Goedert, Chen still shining for Indians

Top prospect Lindor has Cleveland excited for future at short

By Zack Cox / Special to MLB.com | October 4, 2012 5:41 PM

This offseason, MiLB.com is honoring the players -- regardless of age or prospect status -- who had the best seasons in their organization. We're taking a look at each team to determine the outstanding seasons in Minor League Baseball. Select a team from the dropdown below.

In many ways, this season was the reverse of the 2011 campaign for the Indians organization. Two-time International League champion Columbus Clippers (75-69) failed to qualify for the playoffs for the first time since 2009. Carolina (63-77) -- the Tribe's Class A Advanced affiliate -- also missed the postseason, a year after a trip to the Carolina League Championship Series in its final season in Kinston.

On the other end of the spectrum, Class A Lake County, which finished dead last in the Midwest League in 2011, finished three games over .500 before bowing out in the semifinals. Cleveland's best showing came at Double-A, however, where Akron (82-59) jumped from fourth in the Eastern League's Western Division to first en route to the organization's only championship.

Though club records fluctuated, many of last year's top performers continued to put up strong numbers. Eight of last year's All-Star selections made the list again, either as winners or in an honorable mention capacity.

Indians Organization All-Stars

Catcher -- Alex Monsalve, Lake County (73 games), Carolina (34 games): In an Indians system lean on catching talent, Monsalve stands out. The fourth-year pro split time between Lake County and Carolina in 2012, batting .256 with eight homers and 42 RBIs. The Indians' No. 9 prospect, Monsalve was one of eight Cleveland Minor Leaguers selected to play in the Arizona Fall League.

"Monsalve is extremely physical," said Ross Atkins, the Indians' vice president of player development. "[He's] the strongest individual in our organization with a lot of raw tools, and he's developing his leadership, game-calling and bat-to-ball. He's made strides in all areas and we're very optimistic and remain excited about his potential."

First base -- Chun-Hsiu Chen, Akron (108 games): An Organization All-Star each of the last two seasons behind the plate, Chen makes the list again after moving to first base. The 23-year-old saw a decline in his power numbers (five homers, 43 RBIs) but improved his average (.308) and on-base percentage (.394) by more than 40 points and scored a career-high 62 runs for the Aeros.

The Eastern League midseason All-Star took the defensive transition in stride, committing only three errors in 62 games.

Honorable mention: Jesus Aguilar

Second base -- Jose Ramirez, Mahoning Valley (three games), Lake County (67 games): After leading all Indians Minor Leaguers with a .325 average in the Rookie-level Arizona League in 2011, Ramirez improved in nearly every category in his second pro campaign. The Lake County leadoff man put together a .345/.404/.465 line and would have led the organization in average for the second straight year had he enough at-bats to qualify.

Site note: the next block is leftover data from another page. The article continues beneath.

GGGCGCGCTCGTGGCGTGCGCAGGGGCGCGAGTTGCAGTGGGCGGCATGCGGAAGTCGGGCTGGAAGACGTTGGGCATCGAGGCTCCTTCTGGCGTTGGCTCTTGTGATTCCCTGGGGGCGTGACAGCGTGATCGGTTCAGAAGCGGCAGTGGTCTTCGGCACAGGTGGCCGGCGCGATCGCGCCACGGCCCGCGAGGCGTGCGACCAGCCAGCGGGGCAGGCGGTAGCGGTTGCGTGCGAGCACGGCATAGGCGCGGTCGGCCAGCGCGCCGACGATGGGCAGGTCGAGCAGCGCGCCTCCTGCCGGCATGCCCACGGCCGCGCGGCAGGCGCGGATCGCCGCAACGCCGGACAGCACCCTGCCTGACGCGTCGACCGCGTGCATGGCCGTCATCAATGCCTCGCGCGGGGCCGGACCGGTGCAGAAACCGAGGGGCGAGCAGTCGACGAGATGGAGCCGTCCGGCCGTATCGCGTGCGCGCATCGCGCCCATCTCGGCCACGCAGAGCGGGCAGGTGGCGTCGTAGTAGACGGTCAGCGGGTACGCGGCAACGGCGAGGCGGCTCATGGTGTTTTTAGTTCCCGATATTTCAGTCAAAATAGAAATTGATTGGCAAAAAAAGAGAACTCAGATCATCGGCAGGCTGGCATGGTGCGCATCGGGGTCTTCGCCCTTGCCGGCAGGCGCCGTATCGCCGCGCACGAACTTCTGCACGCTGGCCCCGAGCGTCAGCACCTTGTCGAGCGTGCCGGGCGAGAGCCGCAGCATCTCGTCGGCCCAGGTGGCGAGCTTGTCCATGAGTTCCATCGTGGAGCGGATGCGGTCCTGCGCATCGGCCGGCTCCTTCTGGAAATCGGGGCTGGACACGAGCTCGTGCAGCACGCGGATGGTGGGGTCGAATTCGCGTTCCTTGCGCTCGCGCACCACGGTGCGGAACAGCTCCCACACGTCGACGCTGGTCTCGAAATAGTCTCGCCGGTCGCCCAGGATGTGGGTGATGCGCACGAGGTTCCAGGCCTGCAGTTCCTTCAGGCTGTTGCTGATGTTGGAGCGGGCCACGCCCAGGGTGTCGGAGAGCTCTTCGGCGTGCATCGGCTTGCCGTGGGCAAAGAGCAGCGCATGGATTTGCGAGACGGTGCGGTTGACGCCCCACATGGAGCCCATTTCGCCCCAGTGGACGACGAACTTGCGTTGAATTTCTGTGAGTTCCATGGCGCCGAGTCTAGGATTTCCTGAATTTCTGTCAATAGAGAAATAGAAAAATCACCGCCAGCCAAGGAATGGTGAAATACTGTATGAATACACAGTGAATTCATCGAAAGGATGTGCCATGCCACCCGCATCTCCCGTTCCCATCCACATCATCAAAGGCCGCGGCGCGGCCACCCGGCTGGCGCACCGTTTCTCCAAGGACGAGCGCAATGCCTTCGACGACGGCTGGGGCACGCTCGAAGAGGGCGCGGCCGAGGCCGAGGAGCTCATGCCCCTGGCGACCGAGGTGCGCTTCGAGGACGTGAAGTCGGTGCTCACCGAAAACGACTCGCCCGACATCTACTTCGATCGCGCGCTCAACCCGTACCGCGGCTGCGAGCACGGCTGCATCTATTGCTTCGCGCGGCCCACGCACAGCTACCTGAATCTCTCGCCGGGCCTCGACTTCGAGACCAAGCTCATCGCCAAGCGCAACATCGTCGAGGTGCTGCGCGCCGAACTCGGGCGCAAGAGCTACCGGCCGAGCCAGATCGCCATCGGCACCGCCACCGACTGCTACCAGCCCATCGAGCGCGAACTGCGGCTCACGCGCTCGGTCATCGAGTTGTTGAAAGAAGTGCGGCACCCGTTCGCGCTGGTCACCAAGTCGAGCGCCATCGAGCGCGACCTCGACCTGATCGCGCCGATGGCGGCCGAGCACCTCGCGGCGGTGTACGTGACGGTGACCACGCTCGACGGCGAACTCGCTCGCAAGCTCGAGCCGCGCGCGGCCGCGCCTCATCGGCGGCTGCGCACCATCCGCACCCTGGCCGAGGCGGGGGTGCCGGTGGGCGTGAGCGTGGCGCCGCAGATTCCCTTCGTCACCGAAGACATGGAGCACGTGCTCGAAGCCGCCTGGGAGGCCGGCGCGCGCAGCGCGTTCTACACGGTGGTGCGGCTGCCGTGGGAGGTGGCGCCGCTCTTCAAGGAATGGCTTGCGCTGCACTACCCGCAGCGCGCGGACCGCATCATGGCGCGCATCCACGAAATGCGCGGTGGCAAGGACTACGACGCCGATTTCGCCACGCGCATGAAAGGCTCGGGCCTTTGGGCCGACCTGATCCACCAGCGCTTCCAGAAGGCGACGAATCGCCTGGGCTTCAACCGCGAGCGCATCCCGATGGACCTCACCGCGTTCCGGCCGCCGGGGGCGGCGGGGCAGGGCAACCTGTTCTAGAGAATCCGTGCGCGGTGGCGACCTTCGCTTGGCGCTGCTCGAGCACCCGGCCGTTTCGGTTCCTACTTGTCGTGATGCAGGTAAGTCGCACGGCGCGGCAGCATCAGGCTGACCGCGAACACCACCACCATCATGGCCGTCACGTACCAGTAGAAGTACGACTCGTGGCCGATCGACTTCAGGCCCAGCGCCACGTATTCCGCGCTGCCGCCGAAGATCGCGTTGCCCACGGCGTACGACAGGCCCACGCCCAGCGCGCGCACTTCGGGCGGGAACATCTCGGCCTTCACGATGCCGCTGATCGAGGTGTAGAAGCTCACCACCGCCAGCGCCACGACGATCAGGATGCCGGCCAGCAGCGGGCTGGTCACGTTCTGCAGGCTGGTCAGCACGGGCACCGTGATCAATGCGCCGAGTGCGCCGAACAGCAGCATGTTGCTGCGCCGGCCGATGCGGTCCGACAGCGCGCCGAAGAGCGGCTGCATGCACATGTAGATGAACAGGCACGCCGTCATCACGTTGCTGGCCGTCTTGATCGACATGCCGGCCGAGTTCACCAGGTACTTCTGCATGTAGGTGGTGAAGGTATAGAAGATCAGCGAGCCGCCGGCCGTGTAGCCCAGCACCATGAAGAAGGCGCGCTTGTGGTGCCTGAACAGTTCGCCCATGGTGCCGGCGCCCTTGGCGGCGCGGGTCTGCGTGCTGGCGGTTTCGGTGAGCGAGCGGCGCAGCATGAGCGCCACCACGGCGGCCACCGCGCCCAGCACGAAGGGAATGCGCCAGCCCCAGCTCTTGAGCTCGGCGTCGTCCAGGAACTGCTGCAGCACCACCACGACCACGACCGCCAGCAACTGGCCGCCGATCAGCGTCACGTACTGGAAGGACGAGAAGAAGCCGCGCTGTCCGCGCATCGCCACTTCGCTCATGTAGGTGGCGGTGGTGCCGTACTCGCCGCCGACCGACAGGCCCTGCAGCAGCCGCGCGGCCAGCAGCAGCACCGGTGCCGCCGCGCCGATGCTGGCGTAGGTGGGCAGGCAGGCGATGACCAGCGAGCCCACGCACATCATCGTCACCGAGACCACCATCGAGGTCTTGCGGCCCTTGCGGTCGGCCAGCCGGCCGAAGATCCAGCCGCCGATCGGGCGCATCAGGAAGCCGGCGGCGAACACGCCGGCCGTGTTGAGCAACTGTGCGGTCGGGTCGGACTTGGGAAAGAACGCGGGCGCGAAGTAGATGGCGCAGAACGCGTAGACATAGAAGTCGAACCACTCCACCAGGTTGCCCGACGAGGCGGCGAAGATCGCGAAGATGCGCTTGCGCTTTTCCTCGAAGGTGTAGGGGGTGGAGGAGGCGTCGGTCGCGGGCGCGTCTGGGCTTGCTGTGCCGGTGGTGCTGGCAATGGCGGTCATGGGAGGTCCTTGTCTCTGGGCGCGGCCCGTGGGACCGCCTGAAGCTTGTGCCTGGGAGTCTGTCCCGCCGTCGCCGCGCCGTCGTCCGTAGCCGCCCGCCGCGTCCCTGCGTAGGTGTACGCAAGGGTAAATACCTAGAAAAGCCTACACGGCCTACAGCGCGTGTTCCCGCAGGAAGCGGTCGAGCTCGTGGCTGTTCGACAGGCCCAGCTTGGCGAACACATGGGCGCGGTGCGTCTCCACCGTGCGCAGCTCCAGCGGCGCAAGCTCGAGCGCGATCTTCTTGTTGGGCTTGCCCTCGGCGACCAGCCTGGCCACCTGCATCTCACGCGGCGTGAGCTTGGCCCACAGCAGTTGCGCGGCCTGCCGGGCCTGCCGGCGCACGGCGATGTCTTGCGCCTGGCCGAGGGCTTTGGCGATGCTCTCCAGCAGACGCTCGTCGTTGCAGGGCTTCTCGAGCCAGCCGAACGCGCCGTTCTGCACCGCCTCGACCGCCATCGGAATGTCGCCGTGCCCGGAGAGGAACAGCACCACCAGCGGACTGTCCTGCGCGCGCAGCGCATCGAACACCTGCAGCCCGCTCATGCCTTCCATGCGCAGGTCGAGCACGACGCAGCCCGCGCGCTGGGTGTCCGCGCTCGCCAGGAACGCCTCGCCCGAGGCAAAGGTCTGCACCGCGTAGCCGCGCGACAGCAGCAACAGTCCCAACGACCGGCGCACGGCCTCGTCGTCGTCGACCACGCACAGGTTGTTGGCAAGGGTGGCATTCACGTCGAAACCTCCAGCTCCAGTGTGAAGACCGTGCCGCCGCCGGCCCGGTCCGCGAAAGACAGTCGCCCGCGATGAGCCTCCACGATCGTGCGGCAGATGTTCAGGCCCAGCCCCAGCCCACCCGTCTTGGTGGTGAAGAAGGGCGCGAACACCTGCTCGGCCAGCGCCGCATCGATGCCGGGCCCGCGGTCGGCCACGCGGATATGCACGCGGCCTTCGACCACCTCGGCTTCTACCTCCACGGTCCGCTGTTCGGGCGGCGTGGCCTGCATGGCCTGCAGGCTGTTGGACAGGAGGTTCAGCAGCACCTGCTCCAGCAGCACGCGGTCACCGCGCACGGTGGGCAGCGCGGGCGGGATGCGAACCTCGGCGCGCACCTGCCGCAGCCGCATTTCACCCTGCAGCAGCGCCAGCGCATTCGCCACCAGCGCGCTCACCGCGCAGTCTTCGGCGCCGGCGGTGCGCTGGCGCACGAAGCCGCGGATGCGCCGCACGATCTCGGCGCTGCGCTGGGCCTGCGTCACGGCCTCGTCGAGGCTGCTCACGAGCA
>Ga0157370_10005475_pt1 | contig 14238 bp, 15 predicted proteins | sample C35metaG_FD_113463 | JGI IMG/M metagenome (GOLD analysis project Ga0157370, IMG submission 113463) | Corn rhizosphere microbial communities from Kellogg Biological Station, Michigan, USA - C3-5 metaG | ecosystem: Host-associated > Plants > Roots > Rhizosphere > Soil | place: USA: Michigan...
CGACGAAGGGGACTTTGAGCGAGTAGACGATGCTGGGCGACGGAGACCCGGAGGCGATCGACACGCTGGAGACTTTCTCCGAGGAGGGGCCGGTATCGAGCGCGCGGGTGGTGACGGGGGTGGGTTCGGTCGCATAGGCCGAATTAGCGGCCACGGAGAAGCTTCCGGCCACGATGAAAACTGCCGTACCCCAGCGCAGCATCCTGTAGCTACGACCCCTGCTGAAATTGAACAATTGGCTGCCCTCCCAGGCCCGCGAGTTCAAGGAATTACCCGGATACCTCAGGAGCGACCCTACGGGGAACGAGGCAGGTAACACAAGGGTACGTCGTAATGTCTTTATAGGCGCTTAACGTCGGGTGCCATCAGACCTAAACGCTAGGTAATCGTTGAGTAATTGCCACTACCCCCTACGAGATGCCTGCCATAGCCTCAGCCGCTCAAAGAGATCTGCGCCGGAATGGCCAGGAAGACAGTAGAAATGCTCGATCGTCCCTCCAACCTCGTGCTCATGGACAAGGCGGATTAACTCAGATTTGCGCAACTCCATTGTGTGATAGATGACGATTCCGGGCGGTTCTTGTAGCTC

"He has unbelievable competitiveness," Atkins said. "[He has a] chance to be an above-average defender that makes all the plays, with exceptional bat-to-ball and above-average run skills. He's a four-tool player that has made a ton of progress at an early stage in his career."

The 20-year-old was at his best down the stretch. After finishing the regular season on a nine-game hitting streak (with nine RBIs and nine runs scored in that span), Ramirez went on to hit in all five playoff games. His seven postseason RBIs tied for third in the Midwest League, even though the Captains were eliminated in the semifinals.

Honorable mention: Cord Phelps

Third base -- Jared Goedert, Akron (35 games), Columbus (86 games): A mainstay at the hot corner, Goedert makes this list for the third consecutive season. The Kansas State product teed off on Double-A pitching to begin the season, hitting .395 with a 1.089 OPS in 35 games,] and continued to produce after a promotion to Columbus.

After injuries caused a dip in production in 2011, Goedert ranked second among Cleveland farmhands in both homers (19) and RBIs (77) this season. And his .311 batting average was his best mark since 2007.

The 27-year-old has bounced between Akron and Columbus the last three seasons, but he's led the system in homers and RBIs during that span.

Shortstop -- Francisco Lindor, Lake County (122 games): Shortstop was the most difficult spot on the list to select -- four of the Indians' top five prospects play the position and all four put together solid seasons.

Lindor gets the nod after backing up his status as Cleveland's top prospect in his first full season. After essentially bypassing Rookie and short-season ball -- he played only five games for Mahoning Valley after being drafted in the first round in 2011 -- the 18-year-old hit .257 and scored a team-high 68 runs for Lake County. A 2012 Futures Game selection, Lindor also was named to the Midwest League mid- and postseason All-Star teams.

"Lindor has the complete package. He does everything exceptionally well," Atkins said. "He's already become a leader on the field, and this is someone that's already only a year, year and a half away from the Major Leagues.